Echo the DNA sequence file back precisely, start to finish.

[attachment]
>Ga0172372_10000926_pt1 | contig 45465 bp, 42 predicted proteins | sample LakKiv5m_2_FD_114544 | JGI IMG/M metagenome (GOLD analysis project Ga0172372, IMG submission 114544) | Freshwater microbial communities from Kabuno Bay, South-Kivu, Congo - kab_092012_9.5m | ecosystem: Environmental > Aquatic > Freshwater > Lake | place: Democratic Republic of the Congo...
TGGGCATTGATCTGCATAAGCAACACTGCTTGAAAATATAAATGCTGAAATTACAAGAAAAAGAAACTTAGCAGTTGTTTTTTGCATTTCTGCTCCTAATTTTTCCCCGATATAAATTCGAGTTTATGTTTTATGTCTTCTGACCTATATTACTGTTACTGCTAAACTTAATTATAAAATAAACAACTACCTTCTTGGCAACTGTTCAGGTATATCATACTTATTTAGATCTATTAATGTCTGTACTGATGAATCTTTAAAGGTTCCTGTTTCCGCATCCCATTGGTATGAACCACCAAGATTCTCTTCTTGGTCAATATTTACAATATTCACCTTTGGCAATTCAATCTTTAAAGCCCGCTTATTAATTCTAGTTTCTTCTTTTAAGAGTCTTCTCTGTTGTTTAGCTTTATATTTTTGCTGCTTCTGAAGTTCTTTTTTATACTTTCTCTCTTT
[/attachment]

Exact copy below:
>Ga0172372_10000926_pt1 | contig 45465 bp, 42 predicted proteins | sample LakKiv5m_2_FD_114544 | JGI IMG/M metagenome (GOLD analysis project Ga0172372, IMG submission 114544) | Freshwater microbial communities from Kabuno Bay, South-Kivu, Congo - kab_092012_9.5m | ecosystem: Environmental > Aquatic > Freshwater > Lake | place: Democratic Republic of the Congo...
TGGGCATTGATCTGCATAAGCAACACTGCTTGAAAATATAAATGCTGAAATTACAAGAAAAAGAAACTTAGCAGTTGTTTTTTGCATTTCTGCTCCTAATTTTTCCCCGATATAAATTCGAGTTTATGTTTTATGTCTTCTGACCTATATTACTGTTACTGCTAAACTTAATTATAAAATAAACAACTACCTTCTTGGCAACTGTTCAGGTATATCATACTTATTTAGATCTATTAATGTCTGTACTGATGAATCTTTAAAGGTTCCTGTTTCCGCATCCCATTGGTATGAACCACCAAGATTCTCTTCTTGGTCAATATTTACAATATTCACCTTTGGCAATTCAATCTTTAAAGCCCGCTTATTAATTCTAGTTTCTTCTTTTAAGAGTCTTCTCTGTTGTTTAGCTTTATATTTTTGCTGCTTCTGAAGTTCTTTTTTATACTTTCTCTCTTT